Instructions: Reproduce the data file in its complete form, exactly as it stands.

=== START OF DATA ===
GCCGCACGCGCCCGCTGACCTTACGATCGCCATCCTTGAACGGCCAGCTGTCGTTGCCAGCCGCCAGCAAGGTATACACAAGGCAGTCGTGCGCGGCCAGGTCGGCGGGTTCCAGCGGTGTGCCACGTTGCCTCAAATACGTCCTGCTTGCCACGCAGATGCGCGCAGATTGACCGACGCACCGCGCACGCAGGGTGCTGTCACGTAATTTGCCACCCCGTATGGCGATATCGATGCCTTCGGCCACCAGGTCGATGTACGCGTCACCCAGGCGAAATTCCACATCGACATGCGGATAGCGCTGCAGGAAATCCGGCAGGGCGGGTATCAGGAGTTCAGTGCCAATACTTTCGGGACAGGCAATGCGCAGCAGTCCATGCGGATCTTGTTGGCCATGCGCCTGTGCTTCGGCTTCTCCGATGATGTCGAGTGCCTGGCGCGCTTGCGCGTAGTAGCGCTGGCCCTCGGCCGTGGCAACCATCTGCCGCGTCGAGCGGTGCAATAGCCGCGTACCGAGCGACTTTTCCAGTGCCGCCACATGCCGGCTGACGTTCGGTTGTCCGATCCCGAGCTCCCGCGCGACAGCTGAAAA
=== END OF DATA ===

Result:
GCCGCACGCGCCCGCTGACCTTACGATCGCCATCCTTGAACGGCCAGCTGTCGTTGCCAGCCGCCAGCAAGGTATACACAAGGCAGTCGTGCGCGGCCAGGTCGGCGGGTTCCAGCGGTGTGCCACGTTGCCTCAAATACGTCCTGCTTGCCACGCAGATGCGCGCAGATTGACCGACGCACCGCGCACGCAGGGTGCTGTCACGTAATTTGCCACCCCGTATGGCGATATCGATGCCTTCGGCCACCAGGTCGATGTACGCGTCACCCAGGCGAAATTCCACATCGACATGCGGATAGCGCTGCAGGAAATCCGGCAGGGCGGGTATCAGGAGTTCAGTGCCAATACTTTCGGGACAGGCAATGCGCAGCAGTCCATGCGGATCTTGTTGGCCATGCGCCTGTGCTTCGGCTTCTCCGATGATGTCGAGTGCCTGGCGCGCTTGCGCGTAGTAGCGCTGGCCCTCGGCCGTGGCAACCATCTGCCGCGTCGAGCGGTGCAATAGCCGCGTACCGAGCGACTTTTCCAGTGCCGCCACATGCCGGCTGACGTTCGGTTGTCCGATCCCGAGCTCCCGCGCGACAGCTGAAAA